Introduction to Microprocessors

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In the age of computers, it is hard to find someone unaware of basic computer functions or possessing basic computer skills. Many people take for granted that they are able to push the on/off button on their computer and it boots up allowing for the creation of documents or browse the internet. How does this process work? What makes the programs load making it possible to perform tasks utilizing the computer? How do we benefit from this technology? What would make us not want it? There are many companies who create a basic component that make it possible to own a computer in our home. Who are they? How long have we had this technology? All of these questions and more will be answered soon enough. What is a microprocessor and how does it work?

The microprocessor is labeled the “brain” of the computer. Whether you operate a desktop, server, or laptop, there is one commonality. They all have microprocessors that give these machines their ability to perform simple addition to complex multi-stage operations flawlessly. Microprocessors perform three main tasks: read/write to memory, process information, and communicate with peripherals.

The process of reading/writing to memory is one of the most important functions of the microprocessor. Reading from RAM enables the processor to pull start-up function and instructions to power-on the system being utilized. With this, that system enables main functions of the program and initializes them to be utilized by the operator. Without this, programs would be required to be initialized each time from some sort of boot sequence. This would not only be aggravating, but time consuming. The ability of the microprocessor to pull information from RAM (Random Access Memory) significantly increases the capability of the computer to perform more efficiently. This also decreases the amount of time the CPU (microprocessor) consumes in start-up processes and enables that time/power to be utilized performing other functions.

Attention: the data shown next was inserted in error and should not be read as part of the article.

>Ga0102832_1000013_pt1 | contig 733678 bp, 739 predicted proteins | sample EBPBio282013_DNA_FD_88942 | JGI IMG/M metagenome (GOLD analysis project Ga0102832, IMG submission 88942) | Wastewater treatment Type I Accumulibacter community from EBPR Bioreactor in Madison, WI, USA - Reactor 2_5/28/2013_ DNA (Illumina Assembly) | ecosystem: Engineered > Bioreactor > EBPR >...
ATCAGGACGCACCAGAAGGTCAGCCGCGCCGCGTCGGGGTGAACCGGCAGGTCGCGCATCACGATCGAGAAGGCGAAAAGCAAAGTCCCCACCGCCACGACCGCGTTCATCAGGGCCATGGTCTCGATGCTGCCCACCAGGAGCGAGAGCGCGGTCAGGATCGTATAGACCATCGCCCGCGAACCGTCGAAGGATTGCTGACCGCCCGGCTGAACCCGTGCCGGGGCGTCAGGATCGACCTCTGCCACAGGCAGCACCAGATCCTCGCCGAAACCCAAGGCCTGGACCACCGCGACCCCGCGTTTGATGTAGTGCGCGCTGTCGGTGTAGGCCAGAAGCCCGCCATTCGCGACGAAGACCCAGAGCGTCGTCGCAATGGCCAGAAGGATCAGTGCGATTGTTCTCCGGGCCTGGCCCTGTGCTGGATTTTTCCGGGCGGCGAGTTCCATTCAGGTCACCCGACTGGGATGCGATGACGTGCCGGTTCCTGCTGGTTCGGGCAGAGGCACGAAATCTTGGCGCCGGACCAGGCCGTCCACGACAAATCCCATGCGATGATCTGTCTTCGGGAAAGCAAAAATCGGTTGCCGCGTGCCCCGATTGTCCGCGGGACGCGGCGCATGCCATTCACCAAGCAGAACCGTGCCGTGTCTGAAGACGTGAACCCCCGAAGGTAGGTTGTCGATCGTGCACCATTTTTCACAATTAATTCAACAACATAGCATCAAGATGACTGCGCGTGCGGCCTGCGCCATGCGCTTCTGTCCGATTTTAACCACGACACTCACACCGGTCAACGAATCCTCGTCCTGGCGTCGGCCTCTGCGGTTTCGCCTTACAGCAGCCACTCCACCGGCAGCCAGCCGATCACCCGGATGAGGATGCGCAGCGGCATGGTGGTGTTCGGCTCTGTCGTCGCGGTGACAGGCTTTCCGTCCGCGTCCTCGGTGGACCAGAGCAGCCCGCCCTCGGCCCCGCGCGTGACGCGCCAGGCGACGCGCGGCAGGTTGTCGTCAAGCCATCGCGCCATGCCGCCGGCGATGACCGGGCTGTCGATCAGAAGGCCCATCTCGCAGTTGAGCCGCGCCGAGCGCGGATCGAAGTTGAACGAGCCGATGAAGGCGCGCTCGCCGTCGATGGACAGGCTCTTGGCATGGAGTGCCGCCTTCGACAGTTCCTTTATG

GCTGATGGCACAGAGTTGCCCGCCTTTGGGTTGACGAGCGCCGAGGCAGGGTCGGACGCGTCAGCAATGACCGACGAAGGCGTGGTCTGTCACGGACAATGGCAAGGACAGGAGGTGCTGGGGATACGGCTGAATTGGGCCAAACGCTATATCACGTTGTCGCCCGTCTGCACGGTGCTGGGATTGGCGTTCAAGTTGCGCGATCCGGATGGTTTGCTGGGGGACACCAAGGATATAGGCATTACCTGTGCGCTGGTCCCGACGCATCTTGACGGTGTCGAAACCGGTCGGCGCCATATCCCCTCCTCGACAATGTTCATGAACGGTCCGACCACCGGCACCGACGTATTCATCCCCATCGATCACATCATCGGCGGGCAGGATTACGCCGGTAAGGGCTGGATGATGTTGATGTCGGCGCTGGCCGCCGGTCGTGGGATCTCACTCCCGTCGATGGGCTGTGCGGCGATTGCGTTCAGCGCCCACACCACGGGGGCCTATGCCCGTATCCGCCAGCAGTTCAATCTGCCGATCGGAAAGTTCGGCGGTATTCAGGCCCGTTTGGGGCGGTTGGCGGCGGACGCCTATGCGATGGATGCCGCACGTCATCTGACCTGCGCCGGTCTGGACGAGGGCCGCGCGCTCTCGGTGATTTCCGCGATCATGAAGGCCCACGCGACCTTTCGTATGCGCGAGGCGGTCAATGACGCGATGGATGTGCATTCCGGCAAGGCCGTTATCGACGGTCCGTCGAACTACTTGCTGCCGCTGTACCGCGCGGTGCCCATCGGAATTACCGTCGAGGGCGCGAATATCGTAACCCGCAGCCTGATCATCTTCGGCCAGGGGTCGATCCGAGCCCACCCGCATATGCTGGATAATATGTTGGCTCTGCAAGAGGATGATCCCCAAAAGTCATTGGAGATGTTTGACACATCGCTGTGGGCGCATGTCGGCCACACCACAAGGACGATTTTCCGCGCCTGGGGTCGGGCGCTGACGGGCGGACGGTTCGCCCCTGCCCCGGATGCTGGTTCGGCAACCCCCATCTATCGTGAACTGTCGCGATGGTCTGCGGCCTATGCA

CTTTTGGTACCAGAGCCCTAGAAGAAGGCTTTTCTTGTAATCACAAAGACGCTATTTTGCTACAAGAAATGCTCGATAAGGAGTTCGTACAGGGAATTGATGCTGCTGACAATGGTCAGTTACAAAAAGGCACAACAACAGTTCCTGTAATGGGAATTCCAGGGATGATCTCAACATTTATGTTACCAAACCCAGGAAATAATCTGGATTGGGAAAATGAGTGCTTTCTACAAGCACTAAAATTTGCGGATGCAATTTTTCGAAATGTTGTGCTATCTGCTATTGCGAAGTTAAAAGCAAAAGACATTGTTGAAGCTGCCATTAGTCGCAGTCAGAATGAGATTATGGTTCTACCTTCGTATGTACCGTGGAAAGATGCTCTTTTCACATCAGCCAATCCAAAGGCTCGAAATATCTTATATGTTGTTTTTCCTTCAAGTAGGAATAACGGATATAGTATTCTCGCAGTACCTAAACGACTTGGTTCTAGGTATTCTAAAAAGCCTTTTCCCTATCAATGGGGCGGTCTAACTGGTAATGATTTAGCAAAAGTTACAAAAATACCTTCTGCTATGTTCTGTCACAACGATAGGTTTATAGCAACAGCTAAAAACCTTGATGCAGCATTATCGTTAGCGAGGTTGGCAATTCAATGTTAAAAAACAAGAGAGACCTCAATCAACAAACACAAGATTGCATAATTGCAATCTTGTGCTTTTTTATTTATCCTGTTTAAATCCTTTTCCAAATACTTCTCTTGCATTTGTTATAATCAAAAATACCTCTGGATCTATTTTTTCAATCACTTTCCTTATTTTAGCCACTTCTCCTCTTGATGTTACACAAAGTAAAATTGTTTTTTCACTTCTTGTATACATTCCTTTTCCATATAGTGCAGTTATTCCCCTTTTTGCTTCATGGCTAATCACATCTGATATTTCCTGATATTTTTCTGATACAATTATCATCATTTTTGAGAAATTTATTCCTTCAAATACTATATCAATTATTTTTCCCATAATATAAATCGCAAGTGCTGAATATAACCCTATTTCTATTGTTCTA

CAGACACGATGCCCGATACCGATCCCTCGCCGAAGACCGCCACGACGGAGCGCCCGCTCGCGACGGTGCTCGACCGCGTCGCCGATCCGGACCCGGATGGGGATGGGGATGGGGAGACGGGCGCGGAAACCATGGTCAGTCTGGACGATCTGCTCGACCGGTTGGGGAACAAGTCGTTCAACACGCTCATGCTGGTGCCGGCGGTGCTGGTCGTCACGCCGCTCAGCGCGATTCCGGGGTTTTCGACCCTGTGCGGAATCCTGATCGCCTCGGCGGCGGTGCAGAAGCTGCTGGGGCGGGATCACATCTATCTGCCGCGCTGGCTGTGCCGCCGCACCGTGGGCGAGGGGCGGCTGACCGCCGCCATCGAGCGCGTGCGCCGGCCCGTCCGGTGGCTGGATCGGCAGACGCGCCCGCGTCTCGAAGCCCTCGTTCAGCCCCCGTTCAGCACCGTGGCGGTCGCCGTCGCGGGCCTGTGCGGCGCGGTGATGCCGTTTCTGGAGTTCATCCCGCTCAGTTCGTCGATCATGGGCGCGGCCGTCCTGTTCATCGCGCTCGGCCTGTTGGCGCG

After receiving the information from the RAM, the microprocessor must do something with it. Embedded onboard microprocessors are sets of instructions. These instructions initiate commands to be performed in accordance with guidelines set by the initial programmer. As the microprocessor receives information from the RAM, it will interpret it and perform the desired task by applying the required instruction to the given command. This is how all programs in a computer are initiated. When we click on the Microsoft Word icon, that instruction is sent to the CPU which interprets it into rules to process opening the program. Consumers take for granted the intricacies involved in opening a single program and what is involved within the computer system involved.

Once a CPU is able to receive instruction from the computer’s RAM and interpret it into usable tasks to open a program or file, there is one last step a CPU is responsible for. Without a keyboard to put commands in or a screen to see the commands, a computer would be useless. It would be a box full of high-dollar electronics deemed unusable. This is where the final mission of the microprocessor comes in to play. It is required to talk to the peripheral devices attached to the computer, receives commands from the keyboard, processes them, and displays them to the monitor. As an interpreter of instructions, the microprocessor enables all components of a system to perform in harmony with each other. It is also responsible for the transmission of information from a program to the hard drive for long term storage. Anyone who has not adequately “saved” their work realizes how important this process in the responsibilities of the microprocessor.

Now that microprocessor functions have been established, the method for communicating these commands needs to be known. Within all computer components there is a set of instructions that commands a microprocessor’s ability to understand them. These “building block” are...
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